Banking on the cloud paves the way for women in tech.

GirlCode CEO Zandile Mkwanazi
GirlCode CEO Zandile Mkwanazi. Image supplied

STANDARD Bank and Amazon Web Services (AWS) have teamed up with GirlCode, a non-profit organization dedicated to closing the gender gap in the technology industry. The partnership aims to empower and equip women with the skills needed to flourish in tech-related industries.

GirlCodes’ mission is to bridge the gender skills gap in tech by providing a digital learning and growth hub for young girls who want to get into tech. Completely online and free, what started as a hackathon for women in 2014, GirlCode now boasts three online courses to bolster various tech skills – one of which is the AWS Cloud Practitioner course.


An eight-week bespoke cloud boot camp was developed to prepare the participants to take the AWS Certified Cloud Practitioner exam and provide them with the technical and soft skills needed to successfully enter the job market.

The participants accessed the program via video tutorials created by the GirlCode team. They learned about AWS cloud concepts, services, security, architecture and support to prepare them for the exam, and created connections with other learners through an online community discussion board.

AWS, the world’s largest cloud services provider, says it develops programs like this to ensure accessibility to emerging technology training and certification amidst the challenges our young people face in South Africa to ensure they are able to take one step closer to employability.

“In 2017, we joined forces with AWS for our All women hackathon,” says GirlCode CEO Zandile Mkwanazi. “Today we run skills development programmes to turn young women into fully certified cloud practitioners.”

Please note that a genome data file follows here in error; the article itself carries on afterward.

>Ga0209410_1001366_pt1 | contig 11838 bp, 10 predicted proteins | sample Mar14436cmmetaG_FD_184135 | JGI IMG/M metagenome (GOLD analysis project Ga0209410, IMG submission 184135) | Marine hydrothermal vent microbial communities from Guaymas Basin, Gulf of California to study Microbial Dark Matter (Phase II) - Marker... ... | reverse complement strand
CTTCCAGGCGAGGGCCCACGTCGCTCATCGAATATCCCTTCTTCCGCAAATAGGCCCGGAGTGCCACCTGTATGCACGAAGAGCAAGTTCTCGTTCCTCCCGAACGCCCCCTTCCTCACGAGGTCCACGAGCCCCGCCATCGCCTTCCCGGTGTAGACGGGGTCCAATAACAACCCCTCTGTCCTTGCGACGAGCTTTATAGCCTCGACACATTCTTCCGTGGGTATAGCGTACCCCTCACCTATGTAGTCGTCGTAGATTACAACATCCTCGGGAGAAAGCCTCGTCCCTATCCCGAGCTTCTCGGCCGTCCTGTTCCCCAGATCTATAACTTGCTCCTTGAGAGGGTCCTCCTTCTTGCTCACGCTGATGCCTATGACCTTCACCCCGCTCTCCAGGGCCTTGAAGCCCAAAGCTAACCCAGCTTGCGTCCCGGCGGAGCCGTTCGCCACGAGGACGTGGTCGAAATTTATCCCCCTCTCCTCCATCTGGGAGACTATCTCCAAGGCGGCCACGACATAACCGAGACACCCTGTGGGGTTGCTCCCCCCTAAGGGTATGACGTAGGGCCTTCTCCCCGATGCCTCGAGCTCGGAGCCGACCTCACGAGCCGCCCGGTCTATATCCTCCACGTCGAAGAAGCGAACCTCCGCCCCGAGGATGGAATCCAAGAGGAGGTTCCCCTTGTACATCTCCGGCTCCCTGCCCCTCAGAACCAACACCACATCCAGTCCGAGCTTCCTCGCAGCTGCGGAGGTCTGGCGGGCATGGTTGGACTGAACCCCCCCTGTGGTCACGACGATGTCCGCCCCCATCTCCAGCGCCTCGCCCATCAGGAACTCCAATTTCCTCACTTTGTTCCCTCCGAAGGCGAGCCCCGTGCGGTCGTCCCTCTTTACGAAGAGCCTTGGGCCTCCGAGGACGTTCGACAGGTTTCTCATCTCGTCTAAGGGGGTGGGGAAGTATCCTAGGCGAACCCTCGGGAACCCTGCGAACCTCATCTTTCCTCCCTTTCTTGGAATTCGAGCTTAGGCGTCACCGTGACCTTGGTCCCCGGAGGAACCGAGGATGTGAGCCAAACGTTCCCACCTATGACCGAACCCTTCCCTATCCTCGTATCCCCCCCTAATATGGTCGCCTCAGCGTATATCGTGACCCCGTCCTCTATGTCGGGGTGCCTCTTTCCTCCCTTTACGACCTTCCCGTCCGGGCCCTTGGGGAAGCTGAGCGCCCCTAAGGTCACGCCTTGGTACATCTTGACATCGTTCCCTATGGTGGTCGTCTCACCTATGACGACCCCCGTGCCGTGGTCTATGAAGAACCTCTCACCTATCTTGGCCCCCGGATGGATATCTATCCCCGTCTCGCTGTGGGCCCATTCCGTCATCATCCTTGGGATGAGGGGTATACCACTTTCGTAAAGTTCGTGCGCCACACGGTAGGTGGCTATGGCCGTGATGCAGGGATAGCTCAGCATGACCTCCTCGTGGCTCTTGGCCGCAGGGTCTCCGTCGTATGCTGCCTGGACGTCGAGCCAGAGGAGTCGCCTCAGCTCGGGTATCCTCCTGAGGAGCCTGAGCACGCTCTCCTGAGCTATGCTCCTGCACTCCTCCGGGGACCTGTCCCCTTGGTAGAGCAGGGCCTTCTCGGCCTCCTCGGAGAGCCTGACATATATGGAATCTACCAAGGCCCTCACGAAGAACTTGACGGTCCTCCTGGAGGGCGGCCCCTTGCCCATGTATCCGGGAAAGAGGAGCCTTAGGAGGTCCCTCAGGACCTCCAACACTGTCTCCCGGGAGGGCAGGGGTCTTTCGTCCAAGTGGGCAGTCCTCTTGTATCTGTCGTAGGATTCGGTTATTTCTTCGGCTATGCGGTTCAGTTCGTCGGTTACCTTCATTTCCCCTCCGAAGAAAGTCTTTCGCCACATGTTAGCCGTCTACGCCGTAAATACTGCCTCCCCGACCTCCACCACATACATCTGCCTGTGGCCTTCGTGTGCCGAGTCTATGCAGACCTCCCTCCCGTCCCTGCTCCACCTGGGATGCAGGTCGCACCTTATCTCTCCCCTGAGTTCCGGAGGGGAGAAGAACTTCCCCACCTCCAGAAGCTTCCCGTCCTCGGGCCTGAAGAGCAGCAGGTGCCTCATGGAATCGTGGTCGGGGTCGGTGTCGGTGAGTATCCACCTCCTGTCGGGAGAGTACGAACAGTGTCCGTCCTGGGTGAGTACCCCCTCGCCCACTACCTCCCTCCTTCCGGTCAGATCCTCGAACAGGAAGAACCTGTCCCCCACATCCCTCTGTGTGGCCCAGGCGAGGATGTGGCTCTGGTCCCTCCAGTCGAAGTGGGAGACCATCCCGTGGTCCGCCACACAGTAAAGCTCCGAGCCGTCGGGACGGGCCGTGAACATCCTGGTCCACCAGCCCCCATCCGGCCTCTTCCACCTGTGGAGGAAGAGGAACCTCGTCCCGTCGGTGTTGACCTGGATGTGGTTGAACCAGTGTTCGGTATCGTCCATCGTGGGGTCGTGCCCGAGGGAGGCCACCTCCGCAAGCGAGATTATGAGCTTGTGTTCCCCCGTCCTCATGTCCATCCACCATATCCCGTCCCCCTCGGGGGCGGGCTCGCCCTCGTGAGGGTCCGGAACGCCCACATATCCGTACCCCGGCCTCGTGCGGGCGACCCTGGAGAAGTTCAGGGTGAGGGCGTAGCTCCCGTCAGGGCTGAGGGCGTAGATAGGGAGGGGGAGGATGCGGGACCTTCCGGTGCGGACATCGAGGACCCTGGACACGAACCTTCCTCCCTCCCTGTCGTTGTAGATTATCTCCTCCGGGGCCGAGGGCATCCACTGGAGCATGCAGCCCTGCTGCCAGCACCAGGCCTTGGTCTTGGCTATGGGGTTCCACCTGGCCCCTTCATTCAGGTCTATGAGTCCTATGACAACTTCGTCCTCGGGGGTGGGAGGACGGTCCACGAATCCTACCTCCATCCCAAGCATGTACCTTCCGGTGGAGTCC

Applications opened in October 2022 and 3 366 women have enrolled for the programme so far, 55% of them unemployed.


“With Standard Bank and AWS at our side, we can equip our students with the skills they need that will get them hired by just about any ICT business or big corporate that utilised AWS technology – of which there is no shortage of positions available,” she says.

 “If more organisations partner with us, we can get well on our way to ushering 10 million women into a tech career by 2030. It can only be accomplished when we come together as an industry.”

This programme has been accentuated and accelerated even further with the SHE Dares programme.

Powered by Standard Bank and AWS, the SHE Dares Cloud Practitioner Journey challenges women all over South Africa to earn the AWS Cloud Practitioner certification. “Getting this certification means you can validate your cloud fluency with an industry-recognised credential from AWS and highlight your overall understanding of the AWS Cloud—with our support every step of the way,” says Mkwanazi.

Ayanda Sibanyoni (20) is one of the graduates who joined the first cohort to complete the AWS. “Getting started with a program was a walk in the park because our facilitators made sure we had all the resources and support necessary to be successful.”

She says the women in her cohort shared a common goal and provided each other with both technical and emotional support. For her, the AWS skills builder was the program’s standout feature because it was simple to use and had modules that accommodated everyone.


“I was terrified before beginning the program because I didn’t understand what cloud computing was all about. The study materials made studying easy and interesting. They used day-to-day examples in order for us to relate to the topics and understand the fundamentals of cloud computing,” says Sibanyoni.

“As I went through the modules, I started to understand how cloud computing works and the potential it has to improve and expand businesses.” –